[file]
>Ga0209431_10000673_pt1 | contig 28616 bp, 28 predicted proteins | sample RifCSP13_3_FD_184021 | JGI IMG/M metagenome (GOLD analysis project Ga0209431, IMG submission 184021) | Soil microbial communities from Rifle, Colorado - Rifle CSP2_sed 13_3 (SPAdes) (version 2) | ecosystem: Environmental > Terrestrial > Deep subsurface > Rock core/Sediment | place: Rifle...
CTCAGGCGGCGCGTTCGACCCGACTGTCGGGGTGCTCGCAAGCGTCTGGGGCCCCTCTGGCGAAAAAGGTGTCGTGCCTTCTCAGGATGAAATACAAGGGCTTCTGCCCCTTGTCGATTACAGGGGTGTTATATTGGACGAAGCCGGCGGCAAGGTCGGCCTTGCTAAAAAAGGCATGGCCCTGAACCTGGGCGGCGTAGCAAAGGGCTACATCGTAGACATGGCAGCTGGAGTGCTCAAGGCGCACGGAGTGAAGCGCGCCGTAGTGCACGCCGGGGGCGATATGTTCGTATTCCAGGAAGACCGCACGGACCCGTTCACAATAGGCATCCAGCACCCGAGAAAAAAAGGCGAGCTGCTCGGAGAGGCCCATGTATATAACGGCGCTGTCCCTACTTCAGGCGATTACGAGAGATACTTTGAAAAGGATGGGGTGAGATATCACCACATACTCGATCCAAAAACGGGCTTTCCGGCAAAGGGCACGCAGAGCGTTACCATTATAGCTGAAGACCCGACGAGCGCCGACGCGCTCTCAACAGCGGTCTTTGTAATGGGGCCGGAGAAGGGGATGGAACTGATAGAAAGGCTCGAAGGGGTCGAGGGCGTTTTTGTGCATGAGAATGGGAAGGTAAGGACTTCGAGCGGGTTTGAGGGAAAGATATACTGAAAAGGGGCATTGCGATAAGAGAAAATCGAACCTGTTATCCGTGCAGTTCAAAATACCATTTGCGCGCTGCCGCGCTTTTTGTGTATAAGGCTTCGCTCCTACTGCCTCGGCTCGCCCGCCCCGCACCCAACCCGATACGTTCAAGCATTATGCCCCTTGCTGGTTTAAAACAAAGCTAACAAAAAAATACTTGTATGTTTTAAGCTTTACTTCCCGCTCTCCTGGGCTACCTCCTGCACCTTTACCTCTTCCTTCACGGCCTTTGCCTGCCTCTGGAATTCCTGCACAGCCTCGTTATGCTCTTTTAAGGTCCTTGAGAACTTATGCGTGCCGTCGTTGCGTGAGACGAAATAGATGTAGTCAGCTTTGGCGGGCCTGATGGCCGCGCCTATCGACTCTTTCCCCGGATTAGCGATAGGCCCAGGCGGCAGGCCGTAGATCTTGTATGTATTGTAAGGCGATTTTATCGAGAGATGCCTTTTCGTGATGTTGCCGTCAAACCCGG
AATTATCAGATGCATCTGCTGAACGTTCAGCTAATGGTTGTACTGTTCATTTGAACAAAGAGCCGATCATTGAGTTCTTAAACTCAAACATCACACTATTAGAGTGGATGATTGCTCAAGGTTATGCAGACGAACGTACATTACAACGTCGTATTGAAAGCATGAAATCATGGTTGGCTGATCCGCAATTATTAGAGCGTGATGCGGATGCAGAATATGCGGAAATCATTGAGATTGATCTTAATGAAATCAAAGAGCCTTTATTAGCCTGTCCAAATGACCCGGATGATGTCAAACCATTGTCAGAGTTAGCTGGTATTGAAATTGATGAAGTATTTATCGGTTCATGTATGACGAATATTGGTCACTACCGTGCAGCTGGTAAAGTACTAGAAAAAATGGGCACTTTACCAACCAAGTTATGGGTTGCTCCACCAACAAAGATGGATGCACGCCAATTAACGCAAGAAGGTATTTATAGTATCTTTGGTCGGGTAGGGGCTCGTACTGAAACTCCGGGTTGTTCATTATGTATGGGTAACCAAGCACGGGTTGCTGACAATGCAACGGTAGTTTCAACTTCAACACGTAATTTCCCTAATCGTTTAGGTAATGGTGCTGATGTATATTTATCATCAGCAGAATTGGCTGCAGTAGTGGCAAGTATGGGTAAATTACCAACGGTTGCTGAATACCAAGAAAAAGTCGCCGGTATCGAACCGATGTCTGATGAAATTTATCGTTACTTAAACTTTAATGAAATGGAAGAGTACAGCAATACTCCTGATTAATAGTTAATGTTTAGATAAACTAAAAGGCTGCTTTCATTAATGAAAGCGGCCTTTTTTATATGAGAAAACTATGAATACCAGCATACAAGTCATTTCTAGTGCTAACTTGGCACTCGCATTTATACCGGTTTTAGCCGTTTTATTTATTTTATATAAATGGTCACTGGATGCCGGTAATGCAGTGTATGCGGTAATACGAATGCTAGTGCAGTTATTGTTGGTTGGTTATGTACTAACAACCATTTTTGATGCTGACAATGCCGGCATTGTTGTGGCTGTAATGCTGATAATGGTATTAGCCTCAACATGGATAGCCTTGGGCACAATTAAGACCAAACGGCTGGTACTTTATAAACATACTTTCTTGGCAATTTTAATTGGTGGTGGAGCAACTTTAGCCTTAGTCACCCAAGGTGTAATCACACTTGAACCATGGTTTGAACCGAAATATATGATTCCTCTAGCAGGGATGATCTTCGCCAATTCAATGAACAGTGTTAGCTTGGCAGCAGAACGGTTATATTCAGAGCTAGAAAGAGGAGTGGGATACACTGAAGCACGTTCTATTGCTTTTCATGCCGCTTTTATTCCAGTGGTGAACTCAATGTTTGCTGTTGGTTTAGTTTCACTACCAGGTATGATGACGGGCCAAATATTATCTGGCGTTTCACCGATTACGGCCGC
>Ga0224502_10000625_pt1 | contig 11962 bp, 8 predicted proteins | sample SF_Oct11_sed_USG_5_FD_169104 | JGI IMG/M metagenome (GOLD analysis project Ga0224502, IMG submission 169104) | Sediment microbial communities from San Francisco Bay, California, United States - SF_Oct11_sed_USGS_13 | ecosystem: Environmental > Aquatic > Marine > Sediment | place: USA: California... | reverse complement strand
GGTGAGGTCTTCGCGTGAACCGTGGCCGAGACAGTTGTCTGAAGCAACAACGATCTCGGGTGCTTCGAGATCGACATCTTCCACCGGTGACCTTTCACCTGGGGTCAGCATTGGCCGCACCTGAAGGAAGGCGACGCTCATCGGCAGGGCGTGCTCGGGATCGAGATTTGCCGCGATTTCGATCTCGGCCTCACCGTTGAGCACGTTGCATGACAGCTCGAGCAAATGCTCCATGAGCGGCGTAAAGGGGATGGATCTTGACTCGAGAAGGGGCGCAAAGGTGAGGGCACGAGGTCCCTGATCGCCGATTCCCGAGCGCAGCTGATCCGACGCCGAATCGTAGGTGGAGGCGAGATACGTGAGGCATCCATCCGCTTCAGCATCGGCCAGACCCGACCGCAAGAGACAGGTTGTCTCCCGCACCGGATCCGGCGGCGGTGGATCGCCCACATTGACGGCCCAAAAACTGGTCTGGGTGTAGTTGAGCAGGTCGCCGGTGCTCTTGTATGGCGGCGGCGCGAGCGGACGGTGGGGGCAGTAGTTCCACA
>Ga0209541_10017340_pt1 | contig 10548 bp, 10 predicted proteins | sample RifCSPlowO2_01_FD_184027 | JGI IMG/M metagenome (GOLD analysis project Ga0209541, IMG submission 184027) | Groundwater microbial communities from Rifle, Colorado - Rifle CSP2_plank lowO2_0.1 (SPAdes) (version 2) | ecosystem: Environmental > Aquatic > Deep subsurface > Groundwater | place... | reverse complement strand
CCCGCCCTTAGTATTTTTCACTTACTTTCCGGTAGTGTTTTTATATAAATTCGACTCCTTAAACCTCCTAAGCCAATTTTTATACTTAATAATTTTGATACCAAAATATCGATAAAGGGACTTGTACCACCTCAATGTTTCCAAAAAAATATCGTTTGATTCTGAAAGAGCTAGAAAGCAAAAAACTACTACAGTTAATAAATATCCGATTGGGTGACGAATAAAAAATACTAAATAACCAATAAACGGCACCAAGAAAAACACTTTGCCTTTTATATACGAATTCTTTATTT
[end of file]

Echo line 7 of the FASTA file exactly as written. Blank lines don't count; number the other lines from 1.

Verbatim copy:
CCCGCCCTTAGTATTTTTCACTTACTTTCCGGTAGTGTTTTTATATAAATTCGACTCCTTAAACCTCCTAAGCCAATTTTTATACTTAATAATTTTGATACCAAAATATCGATAAAGGGACTTGTACCACCTCAATGTTTCCAAAAAAATATCGTTTGATTCTGAAAGAGCTAGAAAGCAAAAAACTACTACAGTTAATAAATATCCGATTGGGTGACGAATAAAAAATACTAAATAACCAATAAACGGCACCAAGAAAAACACTTTGCCTTTTATATACGAATTCTTTATTT